Clearly, humans are born with a natural love of cephalopods

Forget teddy bears — we’ve been representing the wrong species in our children’s toys. A hospital in Scotland has found that their premature babies like crocheted octopus toys — there’s even a group dedicated to providing them.

So, why octopuses? Well, apparently, the tentacles remind the baby of clinging to the umbilical cord in the womb, and this makes them feel safe and secure.

The hospital cares for approximately 1,000 premature babies every year, so that requires lots of octopuses for cuddling. Having the octopus close to hand can also prevent the babies from trying to pull out their tubes.

It’s not just humans, either. Our cat has a favorite toy, a crocheted octopus, of course, which she’ll drag around while making strange noises. There’s just something cute and adorable about octopuses.


  1. David Marjanović says

    So, why octopuses? Well, apparently, the tentacles remind the baby of clinging to the umbilical cord in the womb, and this makes them feel safe and secure.

    That strikes me as made up on the spot, and as unlikely considering the idea that there’s never enough oxygen in the womb for consciousness.

    Can’t it just be the snuggling? The touch of something warm and soft as opposed to loneliness?

  2. chrislawson says

    You’re right, David, that does look like a very made-up-on-the-spot reason. Besides, foetuses don’t “cling to” their umbilical cords.

    Clearly the real reason octopuses are cute is because they edit their own RNA!

  3. birgerjohansson says

    If we cross-breed cephalopods with these intelligent arachnids, we will get even cuddlier pets for our children:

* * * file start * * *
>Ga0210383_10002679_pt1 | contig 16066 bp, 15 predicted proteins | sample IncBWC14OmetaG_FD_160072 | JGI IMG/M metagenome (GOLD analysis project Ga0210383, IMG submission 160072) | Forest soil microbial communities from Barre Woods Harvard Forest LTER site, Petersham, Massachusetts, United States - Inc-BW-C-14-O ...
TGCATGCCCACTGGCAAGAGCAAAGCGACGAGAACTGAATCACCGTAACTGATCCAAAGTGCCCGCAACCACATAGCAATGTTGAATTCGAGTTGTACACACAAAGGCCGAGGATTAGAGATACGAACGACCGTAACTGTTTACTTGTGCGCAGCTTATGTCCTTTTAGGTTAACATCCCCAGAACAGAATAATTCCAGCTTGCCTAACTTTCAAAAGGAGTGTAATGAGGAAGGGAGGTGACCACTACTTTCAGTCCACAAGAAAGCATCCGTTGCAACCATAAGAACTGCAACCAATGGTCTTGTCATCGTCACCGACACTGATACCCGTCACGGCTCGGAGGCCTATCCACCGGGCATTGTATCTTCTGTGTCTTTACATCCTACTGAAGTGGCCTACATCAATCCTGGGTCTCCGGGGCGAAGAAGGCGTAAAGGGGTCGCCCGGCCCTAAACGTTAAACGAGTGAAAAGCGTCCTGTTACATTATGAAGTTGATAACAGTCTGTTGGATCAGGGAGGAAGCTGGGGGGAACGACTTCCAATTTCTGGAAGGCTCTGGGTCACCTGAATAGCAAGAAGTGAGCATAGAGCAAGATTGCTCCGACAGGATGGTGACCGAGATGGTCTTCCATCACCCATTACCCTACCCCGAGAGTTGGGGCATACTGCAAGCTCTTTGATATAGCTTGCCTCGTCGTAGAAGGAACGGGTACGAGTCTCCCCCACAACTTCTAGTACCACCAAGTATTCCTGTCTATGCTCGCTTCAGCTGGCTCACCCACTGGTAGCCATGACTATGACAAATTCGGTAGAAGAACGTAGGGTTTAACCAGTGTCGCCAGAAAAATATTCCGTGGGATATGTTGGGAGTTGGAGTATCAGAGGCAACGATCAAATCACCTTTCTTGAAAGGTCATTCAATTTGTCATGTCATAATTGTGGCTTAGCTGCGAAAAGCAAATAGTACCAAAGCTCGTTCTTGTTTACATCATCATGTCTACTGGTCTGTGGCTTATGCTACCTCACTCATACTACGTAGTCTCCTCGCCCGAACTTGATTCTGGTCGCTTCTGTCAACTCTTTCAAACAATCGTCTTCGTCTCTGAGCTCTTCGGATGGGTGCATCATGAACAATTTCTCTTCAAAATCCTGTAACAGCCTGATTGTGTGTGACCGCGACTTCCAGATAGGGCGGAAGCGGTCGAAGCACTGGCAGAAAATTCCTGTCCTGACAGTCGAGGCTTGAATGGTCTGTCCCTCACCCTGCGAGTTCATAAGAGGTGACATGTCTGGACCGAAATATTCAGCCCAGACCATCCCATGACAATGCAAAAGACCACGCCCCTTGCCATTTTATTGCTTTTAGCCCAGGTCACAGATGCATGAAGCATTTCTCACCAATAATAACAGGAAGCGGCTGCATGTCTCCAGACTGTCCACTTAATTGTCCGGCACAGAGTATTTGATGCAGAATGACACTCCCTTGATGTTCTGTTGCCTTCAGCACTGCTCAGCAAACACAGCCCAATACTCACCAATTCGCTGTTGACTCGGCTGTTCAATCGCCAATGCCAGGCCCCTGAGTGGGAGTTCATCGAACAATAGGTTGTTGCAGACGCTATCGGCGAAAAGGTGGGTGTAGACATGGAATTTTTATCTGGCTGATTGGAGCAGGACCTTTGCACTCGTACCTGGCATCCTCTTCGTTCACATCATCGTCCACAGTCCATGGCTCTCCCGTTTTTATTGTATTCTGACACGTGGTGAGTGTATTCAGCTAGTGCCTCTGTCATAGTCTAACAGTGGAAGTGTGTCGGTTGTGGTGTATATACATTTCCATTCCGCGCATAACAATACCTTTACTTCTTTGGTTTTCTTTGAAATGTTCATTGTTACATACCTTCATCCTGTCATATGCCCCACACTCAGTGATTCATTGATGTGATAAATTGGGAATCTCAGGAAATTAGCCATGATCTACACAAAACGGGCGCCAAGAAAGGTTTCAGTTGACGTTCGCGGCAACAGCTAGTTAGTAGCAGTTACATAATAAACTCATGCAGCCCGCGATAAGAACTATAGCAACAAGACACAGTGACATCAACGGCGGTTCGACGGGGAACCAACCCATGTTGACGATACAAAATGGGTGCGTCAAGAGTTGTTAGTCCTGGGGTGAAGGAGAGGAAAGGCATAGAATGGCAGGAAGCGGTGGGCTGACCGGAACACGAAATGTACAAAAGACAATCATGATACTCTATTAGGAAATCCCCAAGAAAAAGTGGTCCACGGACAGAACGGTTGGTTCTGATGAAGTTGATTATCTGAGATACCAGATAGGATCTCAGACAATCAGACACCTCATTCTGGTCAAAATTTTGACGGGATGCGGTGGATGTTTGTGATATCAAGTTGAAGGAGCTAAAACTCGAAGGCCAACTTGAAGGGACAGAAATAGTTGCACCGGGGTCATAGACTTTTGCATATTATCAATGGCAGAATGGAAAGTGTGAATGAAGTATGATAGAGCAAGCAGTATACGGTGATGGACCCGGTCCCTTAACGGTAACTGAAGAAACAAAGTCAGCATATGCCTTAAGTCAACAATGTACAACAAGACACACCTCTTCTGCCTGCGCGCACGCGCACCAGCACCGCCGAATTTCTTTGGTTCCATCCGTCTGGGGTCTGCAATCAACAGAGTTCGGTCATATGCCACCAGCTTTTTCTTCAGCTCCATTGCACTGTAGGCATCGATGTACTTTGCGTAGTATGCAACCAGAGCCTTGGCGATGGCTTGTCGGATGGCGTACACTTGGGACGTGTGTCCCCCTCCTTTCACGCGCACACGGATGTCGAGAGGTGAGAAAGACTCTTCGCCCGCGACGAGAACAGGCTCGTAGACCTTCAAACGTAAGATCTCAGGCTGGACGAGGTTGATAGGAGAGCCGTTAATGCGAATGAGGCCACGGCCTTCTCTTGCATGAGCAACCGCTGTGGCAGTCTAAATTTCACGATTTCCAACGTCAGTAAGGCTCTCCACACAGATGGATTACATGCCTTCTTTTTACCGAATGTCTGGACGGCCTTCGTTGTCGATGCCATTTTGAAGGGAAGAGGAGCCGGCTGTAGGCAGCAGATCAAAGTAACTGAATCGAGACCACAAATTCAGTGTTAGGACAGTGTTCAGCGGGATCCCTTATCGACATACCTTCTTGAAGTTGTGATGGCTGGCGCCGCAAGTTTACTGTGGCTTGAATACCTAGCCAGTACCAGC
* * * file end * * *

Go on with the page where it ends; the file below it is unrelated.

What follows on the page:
-The thing children have about tentacles is informational bleeed-over from being kept in storage for the Matrix with synthetic umbilical cords.

  4. cartomancer says

    Our cat’s favourite toy is a cloth butterfly, though given that her sole experience of prey species as an indoor cat is moths, this is not surprising. Her second favourite toy is an iridescent crab though, followed by a stuffed tetrahedron and then the twelve inch doll of renowned Cambridge Classicist Dr. Mary Beard that my mum knitted for me last Christmas. I’m not sure I’d recommend that for premature babies though, even though I was one myself.

  5. llyris says

    @ #1 David. Are you sure that babies aren’t conscious in utero? This just doesn’t seem to add up, though I only have my own experience to go on. For instance, going in to hospital to monitor the fetus, and having to drink ice water until baby wakes up and starts objecting to the cold. And the fact that babies recognise the voices of people who were around the mother during pregnancy. My daughter recognised the theme music for Q.I. from birth.
    Could you point me to some information about there not being enough oxygen for consciousness?
    Are we talking about a specific meaning for consciousness or do we mean awareness?

    Also … DAWWWWWW. Cluck cluck cluck.

  6. Ed Seedhouse says

    David Marjanović@1: “That strikes me as made up on the spot, and as unlikely considering the idea that there’s never enough oxygen in the womb for consciousness.”

    I agree that it’s probably made up on the spot, but the claim that there isn’t enough oxygen in the womb for “consciousness” seems made up on the spot too.